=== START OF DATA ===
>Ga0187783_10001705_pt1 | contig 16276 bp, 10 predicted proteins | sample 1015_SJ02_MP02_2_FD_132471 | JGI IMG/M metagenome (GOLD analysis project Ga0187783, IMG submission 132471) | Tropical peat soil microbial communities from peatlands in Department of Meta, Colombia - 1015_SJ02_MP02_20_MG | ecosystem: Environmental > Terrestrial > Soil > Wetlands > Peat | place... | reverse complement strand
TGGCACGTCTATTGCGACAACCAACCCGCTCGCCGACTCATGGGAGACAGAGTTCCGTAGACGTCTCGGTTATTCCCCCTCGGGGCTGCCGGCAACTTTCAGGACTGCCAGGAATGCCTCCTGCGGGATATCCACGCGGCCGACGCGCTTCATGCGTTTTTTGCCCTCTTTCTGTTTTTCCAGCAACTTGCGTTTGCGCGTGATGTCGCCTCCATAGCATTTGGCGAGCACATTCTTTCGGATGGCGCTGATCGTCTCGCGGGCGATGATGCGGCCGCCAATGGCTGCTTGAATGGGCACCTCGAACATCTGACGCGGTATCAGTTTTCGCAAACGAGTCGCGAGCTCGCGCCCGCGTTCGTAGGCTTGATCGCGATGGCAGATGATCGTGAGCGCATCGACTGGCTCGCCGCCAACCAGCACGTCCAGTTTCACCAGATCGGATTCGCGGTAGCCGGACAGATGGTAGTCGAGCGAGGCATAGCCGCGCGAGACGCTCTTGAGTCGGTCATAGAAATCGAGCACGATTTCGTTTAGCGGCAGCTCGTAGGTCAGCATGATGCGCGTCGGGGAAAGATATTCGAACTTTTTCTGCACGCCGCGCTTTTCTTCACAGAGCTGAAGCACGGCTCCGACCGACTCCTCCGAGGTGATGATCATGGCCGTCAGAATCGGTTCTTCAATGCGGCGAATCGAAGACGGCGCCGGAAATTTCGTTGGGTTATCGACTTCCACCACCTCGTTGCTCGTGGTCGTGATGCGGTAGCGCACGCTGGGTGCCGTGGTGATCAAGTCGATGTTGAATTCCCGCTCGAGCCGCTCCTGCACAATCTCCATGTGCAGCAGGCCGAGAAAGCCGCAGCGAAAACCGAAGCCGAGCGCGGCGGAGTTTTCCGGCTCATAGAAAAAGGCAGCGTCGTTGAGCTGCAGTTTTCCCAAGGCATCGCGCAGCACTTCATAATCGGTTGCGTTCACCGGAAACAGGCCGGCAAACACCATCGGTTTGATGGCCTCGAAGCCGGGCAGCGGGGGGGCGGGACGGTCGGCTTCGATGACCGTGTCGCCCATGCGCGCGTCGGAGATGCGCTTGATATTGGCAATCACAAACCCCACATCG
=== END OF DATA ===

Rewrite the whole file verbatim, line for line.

>Ga0187783_10001705_pt1 | contig 16276 bp, 10 predicted proteins | sample 1015_SJ02_MP02_2_FD_132471 | JGI IMG/M metagenome (GOLD analysis project Ga0187783, IMG submission 132471) | Tropical peat soil microbial communities from peatlands in Department of Meta, Colombia - 1015_SJ02_MP02_20_MG | ecosystem: Environmental > Terrestrial > Soil > Wetlands > Peat | place... | reverse complement strand
TGGCACGTCTATTGCGACAACCAACCCGCTCGCCGACTCATGGGAGACAGAGTTCCGTAGACGTCTCGGTTATTCCCCCTCGGGGCTGCCGGCAACTTTCAGGACTGCCAGGAATGCCTCCTGCGGGATATCCACGCGGCCGACGCGCTTCATGCGTTTTTTGCCCTCTTTCTGTTTTTCCAGCAACTTGCGTTTGCGCGTGATGTCGCCTCCATAGCATTTGGCGAGCACATTCTTTCGGATGGCGCTGATCGTCTCGCGGGCGATGATGCGGCCGCCAATGGCTGCTTGAATGGGCACCTCGAACATCTGACGCGGTATCAGTTTTCGCAAACGAGTCGCGAGCTCGCGCCCGCGTTCGTAGGCTTGATCGCGATGGCAGATGATCGTGAGCGCATCGACTGGCTCGCCGCCAACCAGCACGTCCAGTTTCACCAGATCGGATTCGCGGTAGCCGGACAGATGGTAGTCGAGCGAGGCATAGCCGCGCGAGACGCTCTTGAGTCGGTCATAGAAATCGAGCACGATTTCGTTTAGCGGCAGCTCGTAGGTCAGCATGATGCGCGTCGGGGAAAGATATTCGAACTTTTTCTGCACGCCGCGCTTTTCTTCACAGAGCTGAAGCACGGCTCCGACCGACTCCTCCGAGGTGATGATCATGGCCGTCAGAATCGGTTCTTCAATGCGGCGAATCGAAGACGGCGCCGGAAATTTCGTTGGGTTATCGACTTCCACCACCTCGTTGCTCGTGGTCGTGATGCGGTAGCGCACGCTGGGTGCCGTGGTGATCAAGTCGATGTTGAATTCCCGCTCGAGCCGCTCCTGCACAATCTCCATGTGCAGCAGGCCGAGAAAGCCGCAGCGAAAACCGAAGCCGAGCGCGGCGGAGTTTTCCGGCTCATAGAAAAAGGCAGCGTCGTTGAGCTGCAGTTTTCCCAAGGCATCGCGCAGCACTTCATAATCGGTTGCGTTCACCGGAAACAGGCCGGCAAACACCATCGGTTTGATGGCCTCGAAGCCGGGCAGCGGGGGGGCGGGACGGTCGGCTTCGATGACCGTGTCGCCCATGCGCGCGTCGGAGATGCGCTTGATATTGGCAATCACAAACCCCACATCG